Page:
A set of spiral stairs and some very unstable feeling floorboards separate you, an outdoor seating area, and a magnificent view. Order the “Passion Dacquiri” and some of their house spring rolls and you can’t go wrong. Despite it being a rooftop bar, the prices are low, as we’ve come to expect in Vietnam.
Tip: Go early to ensure you get a good seat. Happy hour from 3 pm – 10 pm makes this easy!
Walk through the town after dark
Don’t leave the city before dark! This beautiful city becomes even more beautiful as the lights go down. As light gives way to darkness, the city becomes awash with the coloured lights of the lanterns. It’s spectacular to watch the streetscape change, as the neon colours become bolder.
Other things to do
- If fashion is your thing and you are looking for cheap, custom-made clothes, Hoi An is the place. With over 400 tailors, there is a piece of material here just waiting for you. To be even more prepared, if you have a favourite item of clothing that you want to be replicated, bring it with you.
- Take a ride on a riverboat
- Visit the beach
- Go to the beaches and town of Da Nang
- Check out nearby Marble Mountain
- Play golf at one of the many international golf courses
- Do a food or market tour
- Hire a bike
How to get there
Planes, trains and automobiles will get you here but flying is the fastest if you are coming from a major city.
We flew with VietJet Air, a low-cost carrier, operating many flights in and out of Ho Chi Minh and Hanoi everyday. Flights land at the Da Nang International Airport. The city of Da Nang is five minutes away, and the nearby resorts are approximately 10-15 minutes, depending on the time of day.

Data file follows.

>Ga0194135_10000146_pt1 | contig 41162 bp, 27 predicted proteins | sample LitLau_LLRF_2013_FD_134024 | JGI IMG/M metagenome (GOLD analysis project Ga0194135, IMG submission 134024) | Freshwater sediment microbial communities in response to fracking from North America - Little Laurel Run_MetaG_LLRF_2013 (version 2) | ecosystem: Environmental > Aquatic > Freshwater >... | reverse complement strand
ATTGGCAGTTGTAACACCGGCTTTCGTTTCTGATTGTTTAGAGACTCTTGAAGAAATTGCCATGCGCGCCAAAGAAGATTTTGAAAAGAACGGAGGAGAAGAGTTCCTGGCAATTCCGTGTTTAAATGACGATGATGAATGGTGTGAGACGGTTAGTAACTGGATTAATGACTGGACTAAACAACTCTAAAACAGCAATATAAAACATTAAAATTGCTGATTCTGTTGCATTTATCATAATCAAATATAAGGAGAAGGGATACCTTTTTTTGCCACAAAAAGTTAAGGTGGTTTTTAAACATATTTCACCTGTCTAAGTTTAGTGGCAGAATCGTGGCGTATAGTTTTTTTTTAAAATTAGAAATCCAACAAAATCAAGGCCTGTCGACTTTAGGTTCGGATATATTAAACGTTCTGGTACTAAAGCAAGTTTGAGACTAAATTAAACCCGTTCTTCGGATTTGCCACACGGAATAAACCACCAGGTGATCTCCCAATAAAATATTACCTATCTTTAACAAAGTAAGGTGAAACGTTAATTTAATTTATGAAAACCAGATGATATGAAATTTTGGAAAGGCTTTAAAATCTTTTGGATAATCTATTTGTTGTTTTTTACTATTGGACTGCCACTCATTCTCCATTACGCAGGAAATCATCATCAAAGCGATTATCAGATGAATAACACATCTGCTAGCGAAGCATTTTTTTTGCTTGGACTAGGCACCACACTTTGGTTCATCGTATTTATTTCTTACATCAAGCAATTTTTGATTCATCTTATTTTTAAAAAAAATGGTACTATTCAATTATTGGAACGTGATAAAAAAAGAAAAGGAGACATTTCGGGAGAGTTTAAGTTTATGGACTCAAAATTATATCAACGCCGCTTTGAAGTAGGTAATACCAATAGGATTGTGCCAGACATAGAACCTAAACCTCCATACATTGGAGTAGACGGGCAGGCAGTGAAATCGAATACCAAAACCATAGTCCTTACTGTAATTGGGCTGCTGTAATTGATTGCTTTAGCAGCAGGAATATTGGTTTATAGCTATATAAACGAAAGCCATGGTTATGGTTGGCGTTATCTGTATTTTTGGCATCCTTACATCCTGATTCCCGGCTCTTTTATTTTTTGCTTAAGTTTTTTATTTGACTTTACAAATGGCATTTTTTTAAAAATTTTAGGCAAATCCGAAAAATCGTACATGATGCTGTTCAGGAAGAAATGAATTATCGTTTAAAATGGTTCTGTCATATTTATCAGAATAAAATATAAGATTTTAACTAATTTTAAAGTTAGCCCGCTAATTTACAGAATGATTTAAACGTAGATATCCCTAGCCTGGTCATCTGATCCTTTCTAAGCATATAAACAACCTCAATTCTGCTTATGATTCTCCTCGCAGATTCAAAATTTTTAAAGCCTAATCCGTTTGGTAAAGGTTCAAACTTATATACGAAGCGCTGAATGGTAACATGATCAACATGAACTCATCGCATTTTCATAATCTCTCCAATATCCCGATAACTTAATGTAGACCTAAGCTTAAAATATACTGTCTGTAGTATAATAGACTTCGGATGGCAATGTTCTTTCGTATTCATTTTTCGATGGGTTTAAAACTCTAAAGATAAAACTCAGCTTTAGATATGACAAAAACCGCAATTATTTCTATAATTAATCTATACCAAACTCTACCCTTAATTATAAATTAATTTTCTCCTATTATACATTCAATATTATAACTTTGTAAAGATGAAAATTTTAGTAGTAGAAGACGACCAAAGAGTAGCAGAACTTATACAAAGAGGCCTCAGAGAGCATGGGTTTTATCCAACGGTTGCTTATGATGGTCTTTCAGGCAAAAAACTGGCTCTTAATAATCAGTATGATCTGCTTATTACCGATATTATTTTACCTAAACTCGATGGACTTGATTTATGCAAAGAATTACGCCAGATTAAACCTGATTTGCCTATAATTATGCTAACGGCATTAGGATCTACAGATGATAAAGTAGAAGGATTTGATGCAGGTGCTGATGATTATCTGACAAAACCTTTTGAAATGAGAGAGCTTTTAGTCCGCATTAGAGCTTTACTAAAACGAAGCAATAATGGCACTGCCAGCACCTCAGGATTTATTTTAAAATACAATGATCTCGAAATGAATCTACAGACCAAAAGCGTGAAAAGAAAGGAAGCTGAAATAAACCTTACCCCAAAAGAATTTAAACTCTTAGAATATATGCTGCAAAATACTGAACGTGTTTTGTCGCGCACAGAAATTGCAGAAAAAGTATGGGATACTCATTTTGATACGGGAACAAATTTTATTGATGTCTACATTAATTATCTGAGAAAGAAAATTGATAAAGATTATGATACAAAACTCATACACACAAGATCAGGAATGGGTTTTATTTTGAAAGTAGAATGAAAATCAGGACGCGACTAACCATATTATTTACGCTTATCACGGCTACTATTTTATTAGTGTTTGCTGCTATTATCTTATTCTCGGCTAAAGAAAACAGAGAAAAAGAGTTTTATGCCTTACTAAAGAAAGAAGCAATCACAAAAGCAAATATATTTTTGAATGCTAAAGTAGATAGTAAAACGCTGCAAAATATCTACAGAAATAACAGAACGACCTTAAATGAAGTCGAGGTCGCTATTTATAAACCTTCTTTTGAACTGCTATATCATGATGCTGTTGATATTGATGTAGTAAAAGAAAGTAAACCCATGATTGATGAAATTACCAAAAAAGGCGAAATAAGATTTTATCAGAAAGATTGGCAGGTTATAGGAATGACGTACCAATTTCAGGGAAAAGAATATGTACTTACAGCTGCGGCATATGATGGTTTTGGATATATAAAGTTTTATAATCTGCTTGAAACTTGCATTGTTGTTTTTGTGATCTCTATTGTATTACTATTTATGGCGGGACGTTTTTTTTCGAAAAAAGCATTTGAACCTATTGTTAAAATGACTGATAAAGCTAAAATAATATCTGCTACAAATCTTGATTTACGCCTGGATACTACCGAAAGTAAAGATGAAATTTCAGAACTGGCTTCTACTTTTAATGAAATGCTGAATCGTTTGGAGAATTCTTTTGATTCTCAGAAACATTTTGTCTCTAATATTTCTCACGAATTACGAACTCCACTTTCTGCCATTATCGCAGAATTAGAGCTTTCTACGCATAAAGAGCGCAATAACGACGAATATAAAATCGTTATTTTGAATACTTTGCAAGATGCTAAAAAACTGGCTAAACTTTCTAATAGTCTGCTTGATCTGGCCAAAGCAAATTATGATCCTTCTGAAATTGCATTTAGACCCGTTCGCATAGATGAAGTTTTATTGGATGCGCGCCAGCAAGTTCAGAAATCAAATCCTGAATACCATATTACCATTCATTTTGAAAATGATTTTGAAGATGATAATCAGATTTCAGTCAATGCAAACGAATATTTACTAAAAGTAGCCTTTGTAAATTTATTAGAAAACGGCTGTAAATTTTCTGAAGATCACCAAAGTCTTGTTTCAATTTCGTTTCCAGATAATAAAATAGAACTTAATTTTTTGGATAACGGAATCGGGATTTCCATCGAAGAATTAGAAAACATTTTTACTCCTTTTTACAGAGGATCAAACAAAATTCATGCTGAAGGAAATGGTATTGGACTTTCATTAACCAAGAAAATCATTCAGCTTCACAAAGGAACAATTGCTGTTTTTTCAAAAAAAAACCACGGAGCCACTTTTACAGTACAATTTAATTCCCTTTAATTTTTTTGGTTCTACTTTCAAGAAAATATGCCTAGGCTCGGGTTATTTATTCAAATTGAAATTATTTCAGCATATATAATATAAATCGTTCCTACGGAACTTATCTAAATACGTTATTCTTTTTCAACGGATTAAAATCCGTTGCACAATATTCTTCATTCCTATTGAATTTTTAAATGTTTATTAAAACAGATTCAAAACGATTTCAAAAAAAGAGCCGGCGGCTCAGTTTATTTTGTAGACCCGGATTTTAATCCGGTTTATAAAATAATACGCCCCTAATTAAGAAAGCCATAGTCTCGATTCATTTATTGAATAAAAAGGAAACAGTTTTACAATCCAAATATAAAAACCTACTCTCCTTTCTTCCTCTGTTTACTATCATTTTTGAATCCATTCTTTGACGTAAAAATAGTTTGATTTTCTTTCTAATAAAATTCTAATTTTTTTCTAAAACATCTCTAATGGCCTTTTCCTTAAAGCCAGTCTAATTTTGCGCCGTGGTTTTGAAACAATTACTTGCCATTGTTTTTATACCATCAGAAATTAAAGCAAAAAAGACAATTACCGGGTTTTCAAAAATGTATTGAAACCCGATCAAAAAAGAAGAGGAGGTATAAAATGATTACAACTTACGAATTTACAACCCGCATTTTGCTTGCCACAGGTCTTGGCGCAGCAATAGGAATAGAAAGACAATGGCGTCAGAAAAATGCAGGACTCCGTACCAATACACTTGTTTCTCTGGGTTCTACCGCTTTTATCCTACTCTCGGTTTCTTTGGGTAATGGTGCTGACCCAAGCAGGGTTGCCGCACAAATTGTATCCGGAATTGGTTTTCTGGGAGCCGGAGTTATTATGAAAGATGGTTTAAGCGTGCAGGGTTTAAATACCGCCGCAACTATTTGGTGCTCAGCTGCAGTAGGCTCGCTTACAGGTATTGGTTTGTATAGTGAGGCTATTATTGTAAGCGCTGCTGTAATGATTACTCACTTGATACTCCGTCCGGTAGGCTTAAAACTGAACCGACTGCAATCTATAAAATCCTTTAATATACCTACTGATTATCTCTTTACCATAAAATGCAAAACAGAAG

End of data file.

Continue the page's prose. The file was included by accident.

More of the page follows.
Tip: Hoi An is approximately 45 minutes from the airport. If you are planning on staying in Hoi An, try and book a flight that arrives during the day to give yourself enough time to transit during daylight hours.
Taxis operate from the airport or you can arrange a private driver. As a general rule, use the Vinasun or Mailinh taxis. If you are staying at a resort in Da Nang, many of them operate hotel shuttles.
Where to stay in Hoi An
Da Nang is a small city but it is starting to garner interest. Don’t rule out a quick stay here before moving onto Hoi An. Click here for a list of hotels in Da Nang.
You can check out the reviews on Trip Advisor.
A complete list of what to do in Hoi An in 24 hours
This gives you a complete list of what to do in Hoi An in 24 hours. However, whilst Hoi An can be done in a day, allowing a few more days would be my recommendation. Activities such as river cruises, cooking classes and even getting items tailored, can take up more time. Hoi An needs to be seen at all times of the day as well, meaning that if you only see it for a few hours, you won’t have seen it at all.
However long you stay, I’m quite sure you will agree with the hype and note it down as one of the country’s best cities.
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A former business executive, Kerri left the corporate world to pursue a different lifestyle, establishing the successful travel website, Beer and Croissants. Kerri and her husband Stirling now regularly travel the world, where eating great food, drinking quality beer and wine, and cooking international foods are integral to their adventures. You also won’t find them too far away from an epic road trip either, with motorhomes their speciality. Kerri and Stirling are firm believers that anyone can travel, adapting any situation to suit their own preferences. To help provide inspiration for future travellers, Kerri creates comprehensive guides and articles that are written in a down to earth, authentic manner.